Carpal Tunnel Syndrome is thought to be the result of excessive pressure on the median nerve as it passes into the wrist on the bottom and the transverse carpal ligament on the top. Any condition which causes irritation or inflammation of the tendons can result in swelling, and inevitably, pressure on the median nerve. Eventually, this pressure impairs normal nerve function and is followed by pain and numbness in the hand.

For those suffering from this repetitive stress injury, the pain, numbness, tingling and burning sensations, weakness or loss of grip, and loss of sleep due to discomfort can be a serious and debilitating impairment. Most often, this is an injury which develops over time rather than suddenly. However, in some cases, it can be due to a previous injury which caused some slight misalignment of the wrist bones. Awkward or repetitive movements often aggravate such an injury.

Comparison of Traditional Surgery vs. New Non-Surgical Treatment

Dr. Bliss' Protocol

Accumulation of injuries from falls, repetitive motion and awkward positions of the wrist result in rotation of a carpal bone into the U-shaped carpal tunnel. This causes more pressure in the tunnel, which compresses the most sensitive component of the tunnel - the median nerve.

Confirmable by Carpal Tunnel view X-ray, plane wrist X-ray and MRI.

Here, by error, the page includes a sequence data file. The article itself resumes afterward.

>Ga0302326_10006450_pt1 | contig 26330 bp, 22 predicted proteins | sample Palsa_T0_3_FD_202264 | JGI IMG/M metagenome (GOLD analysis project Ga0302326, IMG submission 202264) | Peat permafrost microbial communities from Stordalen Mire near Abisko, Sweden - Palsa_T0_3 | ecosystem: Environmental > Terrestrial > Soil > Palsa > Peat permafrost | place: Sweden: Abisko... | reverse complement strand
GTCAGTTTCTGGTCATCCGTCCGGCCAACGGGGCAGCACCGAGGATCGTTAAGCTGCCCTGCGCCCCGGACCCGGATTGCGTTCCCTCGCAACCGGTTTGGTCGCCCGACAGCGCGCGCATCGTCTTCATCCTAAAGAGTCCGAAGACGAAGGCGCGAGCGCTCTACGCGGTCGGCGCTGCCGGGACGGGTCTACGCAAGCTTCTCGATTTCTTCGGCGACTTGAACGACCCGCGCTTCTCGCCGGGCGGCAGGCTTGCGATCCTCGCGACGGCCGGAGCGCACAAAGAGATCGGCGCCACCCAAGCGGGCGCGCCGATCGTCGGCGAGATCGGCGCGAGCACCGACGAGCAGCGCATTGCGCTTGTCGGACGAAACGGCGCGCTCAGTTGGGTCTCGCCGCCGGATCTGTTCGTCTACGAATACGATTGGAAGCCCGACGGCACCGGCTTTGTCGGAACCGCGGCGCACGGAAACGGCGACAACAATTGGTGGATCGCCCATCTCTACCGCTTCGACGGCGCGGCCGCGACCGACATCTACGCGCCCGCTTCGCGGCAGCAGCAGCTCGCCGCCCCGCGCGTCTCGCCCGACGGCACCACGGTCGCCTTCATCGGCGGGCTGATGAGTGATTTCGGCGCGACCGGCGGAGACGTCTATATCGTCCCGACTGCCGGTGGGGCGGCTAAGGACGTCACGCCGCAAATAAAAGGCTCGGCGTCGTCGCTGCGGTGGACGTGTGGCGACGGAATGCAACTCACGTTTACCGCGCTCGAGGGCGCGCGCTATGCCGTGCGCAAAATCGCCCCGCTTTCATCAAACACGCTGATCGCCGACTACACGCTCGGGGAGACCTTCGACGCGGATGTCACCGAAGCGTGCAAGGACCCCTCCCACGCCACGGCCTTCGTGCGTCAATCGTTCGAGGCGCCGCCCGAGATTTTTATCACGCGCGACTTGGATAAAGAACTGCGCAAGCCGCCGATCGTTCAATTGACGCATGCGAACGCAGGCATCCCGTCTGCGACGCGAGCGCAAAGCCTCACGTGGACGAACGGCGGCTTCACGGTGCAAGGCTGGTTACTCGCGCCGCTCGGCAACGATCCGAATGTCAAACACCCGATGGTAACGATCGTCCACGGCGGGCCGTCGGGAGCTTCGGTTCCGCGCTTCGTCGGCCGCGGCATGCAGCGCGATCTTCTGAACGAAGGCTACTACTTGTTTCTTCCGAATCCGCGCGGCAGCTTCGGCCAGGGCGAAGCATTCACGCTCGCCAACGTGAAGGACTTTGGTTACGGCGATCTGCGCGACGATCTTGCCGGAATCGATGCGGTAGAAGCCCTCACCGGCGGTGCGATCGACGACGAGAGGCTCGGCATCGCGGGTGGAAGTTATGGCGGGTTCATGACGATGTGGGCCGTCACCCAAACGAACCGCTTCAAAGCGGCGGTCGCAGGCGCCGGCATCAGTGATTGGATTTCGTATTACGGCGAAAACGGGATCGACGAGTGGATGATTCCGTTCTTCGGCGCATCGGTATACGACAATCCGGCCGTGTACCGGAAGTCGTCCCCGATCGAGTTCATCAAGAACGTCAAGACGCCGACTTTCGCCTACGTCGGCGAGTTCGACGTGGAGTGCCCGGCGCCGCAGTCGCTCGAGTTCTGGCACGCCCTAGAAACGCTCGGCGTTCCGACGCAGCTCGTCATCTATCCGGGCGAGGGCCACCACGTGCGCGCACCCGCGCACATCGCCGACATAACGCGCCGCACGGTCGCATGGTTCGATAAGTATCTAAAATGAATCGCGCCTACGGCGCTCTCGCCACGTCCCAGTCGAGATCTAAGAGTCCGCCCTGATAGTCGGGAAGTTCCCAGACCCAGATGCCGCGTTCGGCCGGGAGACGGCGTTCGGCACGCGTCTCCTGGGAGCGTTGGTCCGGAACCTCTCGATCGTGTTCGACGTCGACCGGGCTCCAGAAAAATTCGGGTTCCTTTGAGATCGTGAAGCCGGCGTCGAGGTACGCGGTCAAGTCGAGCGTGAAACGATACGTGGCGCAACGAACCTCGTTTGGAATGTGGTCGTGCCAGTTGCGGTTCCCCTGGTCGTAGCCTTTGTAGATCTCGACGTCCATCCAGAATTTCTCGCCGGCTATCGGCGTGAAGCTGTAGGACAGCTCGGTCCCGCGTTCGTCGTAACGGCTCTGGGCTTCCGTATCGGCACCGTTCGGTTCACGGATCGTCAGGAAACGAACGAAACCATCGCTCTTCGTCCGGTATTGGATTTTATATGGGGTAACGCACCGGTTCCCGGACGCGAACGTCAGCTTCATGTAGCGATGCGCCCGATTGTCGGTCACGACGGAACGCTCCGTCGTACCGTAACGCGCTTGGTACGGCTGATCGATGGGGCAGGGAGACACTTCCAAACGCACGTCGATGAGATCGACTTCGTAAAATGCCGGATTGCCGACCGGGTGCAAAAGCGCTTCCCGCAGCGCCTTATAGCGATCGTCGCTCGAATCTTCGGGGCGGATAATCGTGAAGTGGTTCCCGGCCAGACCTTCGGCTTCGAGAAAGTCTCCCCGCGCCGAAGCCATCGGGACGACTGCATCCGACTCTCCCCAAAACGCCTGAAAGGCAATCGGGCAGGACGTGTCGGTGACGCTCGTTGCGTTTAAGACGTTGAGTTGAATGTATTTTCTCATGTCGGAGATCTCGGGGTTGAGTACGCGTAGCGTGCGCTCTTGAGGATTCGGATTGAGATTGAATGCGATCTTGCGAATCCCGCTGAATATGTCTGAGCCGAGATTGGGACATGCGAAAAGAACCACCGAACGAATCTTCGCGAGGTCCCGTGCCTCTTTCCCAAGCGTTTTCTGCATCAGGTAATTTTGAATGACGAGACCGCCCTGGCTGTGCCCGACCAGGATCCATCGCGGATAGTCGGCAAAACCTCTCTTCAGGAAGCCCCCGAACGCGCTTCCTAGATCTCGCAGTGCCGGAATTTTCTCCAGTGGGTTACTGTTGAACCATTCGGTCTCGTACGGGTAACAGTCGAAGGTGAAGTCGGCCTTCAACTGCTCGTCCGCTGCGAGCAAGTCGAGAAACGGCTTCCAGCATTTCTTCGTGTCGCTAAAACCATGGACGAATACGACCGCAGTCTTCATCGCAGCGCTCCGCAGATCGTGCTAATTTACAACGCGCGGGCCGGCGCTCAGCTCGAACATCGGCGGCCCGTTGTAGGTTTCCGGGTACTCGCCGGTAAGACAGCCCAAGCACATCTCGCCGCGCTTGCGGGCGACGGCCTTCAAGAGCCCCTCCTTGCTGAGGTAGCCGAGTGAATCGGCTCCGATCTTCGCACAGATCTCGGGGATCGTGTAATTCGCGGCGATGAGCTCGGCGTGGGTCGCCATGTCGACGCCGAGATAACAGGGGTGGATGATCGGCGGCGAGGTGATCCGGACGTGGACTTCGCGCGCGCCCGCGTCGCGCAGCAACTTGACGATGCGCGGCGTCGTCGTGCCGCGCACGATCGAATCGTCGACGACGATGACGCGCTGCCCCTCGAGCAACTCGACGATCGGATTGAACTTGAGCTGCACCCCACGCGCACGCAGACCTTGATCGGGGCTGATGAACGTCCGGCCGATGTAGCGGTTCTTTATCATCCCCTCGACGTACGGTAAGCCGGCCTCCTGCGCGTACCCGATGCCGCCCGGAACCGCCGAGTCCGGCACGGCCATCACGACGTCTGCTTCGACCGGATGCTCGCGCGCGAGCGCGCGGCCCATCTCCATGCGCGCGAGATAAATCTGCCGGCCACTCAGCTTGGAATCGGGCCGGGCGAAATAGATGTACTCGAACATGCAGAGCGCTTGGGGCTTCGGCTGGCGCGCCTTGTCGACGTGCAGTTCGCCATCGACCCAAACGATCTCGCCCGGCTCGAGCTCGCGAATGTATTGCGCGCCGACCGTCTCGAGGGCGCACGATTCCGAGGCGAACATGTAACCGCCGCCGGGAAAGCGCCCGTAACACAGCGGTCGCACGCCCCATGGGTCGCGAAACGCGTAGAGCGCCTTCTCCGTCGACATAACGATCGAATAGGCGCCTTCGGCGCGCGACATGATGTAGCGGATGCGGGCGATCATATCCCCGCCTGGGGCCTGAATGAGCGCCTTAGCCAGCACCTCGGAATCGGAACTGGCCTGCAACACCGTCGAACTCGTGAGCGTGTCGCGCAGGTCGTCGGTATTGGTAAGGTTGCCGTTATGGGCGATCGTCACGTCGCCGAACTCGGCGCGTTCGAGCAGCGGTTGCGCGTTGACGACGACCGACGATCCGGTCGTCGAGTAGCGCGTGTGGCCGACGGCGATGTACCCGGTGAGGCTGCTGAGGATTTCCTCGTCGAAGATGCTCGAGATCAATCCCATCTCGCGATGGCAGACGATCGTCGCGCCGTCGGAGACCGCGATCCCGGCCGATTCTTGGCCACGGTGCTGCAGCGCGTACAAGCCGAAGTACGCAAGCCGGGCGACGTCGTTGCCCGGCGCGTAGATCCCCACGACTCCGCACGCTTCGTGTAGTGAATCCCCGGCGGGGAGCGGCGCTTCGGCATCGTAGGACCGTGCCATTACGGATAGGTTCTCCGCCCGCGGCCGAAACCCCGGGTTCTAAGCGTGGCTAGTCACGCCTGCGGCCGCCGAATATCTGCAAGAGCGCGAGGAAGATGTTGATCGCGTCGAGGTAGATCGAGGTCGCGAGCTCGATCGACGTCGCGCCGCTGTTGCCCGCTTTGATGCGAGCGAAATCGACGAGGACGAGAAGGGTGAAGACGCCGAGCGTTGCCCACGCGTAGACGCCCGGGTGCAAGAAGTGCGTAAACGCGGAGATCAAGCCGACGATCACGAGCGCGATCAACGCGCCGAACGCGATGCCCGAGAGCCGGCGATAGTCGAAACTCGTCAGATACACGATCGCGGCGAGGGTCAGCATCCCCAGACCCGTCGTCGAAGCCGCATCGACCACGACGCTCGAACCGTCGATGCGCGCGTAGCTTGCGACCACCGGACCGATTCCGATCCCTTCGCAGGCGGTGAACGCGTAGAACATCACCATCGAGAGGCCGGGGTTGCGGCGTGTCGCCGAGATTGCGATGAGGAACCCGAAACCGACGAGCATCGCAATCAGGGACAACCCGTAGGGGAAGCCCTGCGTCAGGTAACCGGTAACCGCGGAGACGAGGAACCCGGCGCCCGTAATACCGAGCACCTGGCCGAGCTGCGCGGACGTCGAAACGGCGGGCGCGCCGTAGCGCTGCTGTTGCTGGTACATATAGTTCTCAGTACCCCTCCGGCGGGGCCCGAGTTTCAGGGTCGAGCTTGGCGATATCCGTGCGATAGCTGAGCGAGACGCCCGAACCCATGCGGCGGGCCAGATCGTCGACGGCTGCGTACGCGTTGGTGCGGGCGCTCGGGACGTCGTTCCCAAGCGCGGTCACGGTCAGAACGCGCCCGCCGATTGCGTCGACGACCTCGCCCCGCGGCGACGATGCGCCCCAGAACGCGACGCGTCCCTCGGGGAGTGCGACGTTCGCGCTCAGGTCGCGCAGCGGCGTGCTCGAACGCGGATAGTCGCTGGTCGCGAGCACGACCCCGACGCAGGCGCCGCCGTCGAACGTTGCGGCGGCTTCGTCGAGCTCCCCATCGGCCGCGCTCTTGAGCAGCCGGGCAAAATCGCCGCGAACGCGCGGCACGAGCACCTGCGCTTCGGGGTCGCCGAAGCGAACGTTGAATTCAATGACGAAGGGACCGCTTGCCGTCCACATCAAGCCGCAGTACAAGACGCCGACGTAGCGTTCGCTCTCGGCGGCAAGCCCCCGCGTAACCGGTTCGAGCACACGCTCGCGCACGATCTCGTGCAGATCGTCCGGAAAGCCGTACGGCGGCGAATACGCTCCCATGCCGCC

Involves manipulation of the carpal bone out of the tunnel to remove the pressure. Treatment with physical therapy to reduce adhesions, reduce swelling and facilitate manipulation.

Rehabilitate the wrist flexibility and strength to create stability and allow healing.

Support the patient nutritionally to reduce swelling and maintain the presence of products necessary for healing the damaged nerve and joints.

(The treatment directly addressed the cause of the problem. It returns the tunnel pressure to normal by removing the bony compression.)

Failure of the treatment does not make the condition more severe. The risk of damage from individual procedures is very small.

Surgical Treatment

Accumulation of use and repetitive motion in the wrist cause a chronic swelling of the tendons running through the carpal tunnel. This results in scar tissue surrounding the tendons taking up space in the tunnel, putting pressure on the nerve.

Unsupported by diagnostic X-ray, post-surgical studies or MRI research.

Involves surgically cutting the transverse ligament to relieve the pressure in the tunnel.

(The treatment does not address the possible cause of the pressure, which is stated to be tendon swelling and scar tissue).


  1. Standard surgical risks of failure to heal, infection, and anesthesia reaction.
  2. Failed surgery is not a malpractice case but results in increased worker's compensation costs.
  3. Scar tissue causes further non-operable nerve compression and permanent disability.
  4. Cutting the ligament or support for the wrist causes permanent instability, and loss of strength.

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